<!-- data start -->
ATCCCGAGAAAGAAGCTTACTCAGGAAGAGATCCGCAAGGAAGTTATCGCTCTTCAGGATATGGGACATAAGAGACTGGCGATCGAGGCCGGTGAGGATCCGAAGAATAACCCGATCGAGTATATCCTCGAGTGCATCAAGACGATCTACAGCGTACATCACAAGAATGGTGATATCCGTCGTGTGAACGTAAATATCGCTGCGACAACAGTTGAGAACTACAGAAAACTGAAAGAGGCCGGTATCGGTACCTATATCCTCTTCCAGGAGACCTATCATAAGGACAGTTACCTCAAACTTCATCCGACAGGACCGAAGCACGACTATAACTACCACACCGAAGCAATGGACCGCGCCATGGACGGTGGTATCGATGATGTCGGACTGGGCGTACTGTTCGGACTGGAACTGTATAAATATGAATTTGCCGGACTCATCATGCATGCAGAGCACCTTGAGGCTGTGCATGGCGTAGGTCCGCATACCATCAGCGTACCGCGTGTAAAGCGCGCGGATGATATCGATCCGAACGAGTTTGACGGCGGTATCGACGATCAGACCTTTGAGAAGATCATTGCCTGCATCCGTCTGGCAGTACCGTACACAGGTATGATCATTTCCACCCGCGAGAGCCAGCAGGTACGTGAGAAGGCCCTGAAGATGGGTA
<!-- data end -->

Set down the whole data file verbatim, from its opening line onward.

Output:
ATCCCGAGAAAGAAGCTTACTCAGGAAGAGATCCGCAAGGAAGTTATCGCTCTTCAGGATATGGGACATAAGAGACTGGCGATCGAGGCCGGTGAGGATCCGAAGAATAACCCGATCGAGTATATCCTCGAGTGCATCAAGACGATCTACAGCGTACATCACAAGAATGGTGATATCCGTCGTGTGAACGTAAATATCGCTGCGACAACAGTTGAGAACTACAGAAAACTGAAAGAGGCCGGTATCGGTACCTATATCCTCTTCCAGGAGACCTATCATAAGGACAGTTACCTCAAACTTCATCCGACAGGACCGAAGCACGACTATAACTACCACACCGAAGCAATGGACCGCGCCATGGACGGTGGTATCGATGATGTCGGACTGGGCGTACTGTTCGGACTGGAACTGTATAAATATGAATTTGCCGGACTCATCATGCATGCAGAGCACCTTGAGGCTGTGCATGGCGTAGGTCCGCATACCATCAGCGTACCGCGTGTAAAGCGCGCGGATGATATCGATCCGAACGAGTTTGACGGCGGTATCGACGATCAGACCTTTGAGAAGATCATTGCCTGCATCCGTCTGGCAGTACCGTACACAGGTATGATCATTTCCACCCGCGAGAGCCAGCAGGTACGTGAGAAGGCCCTGAAGATGGGTA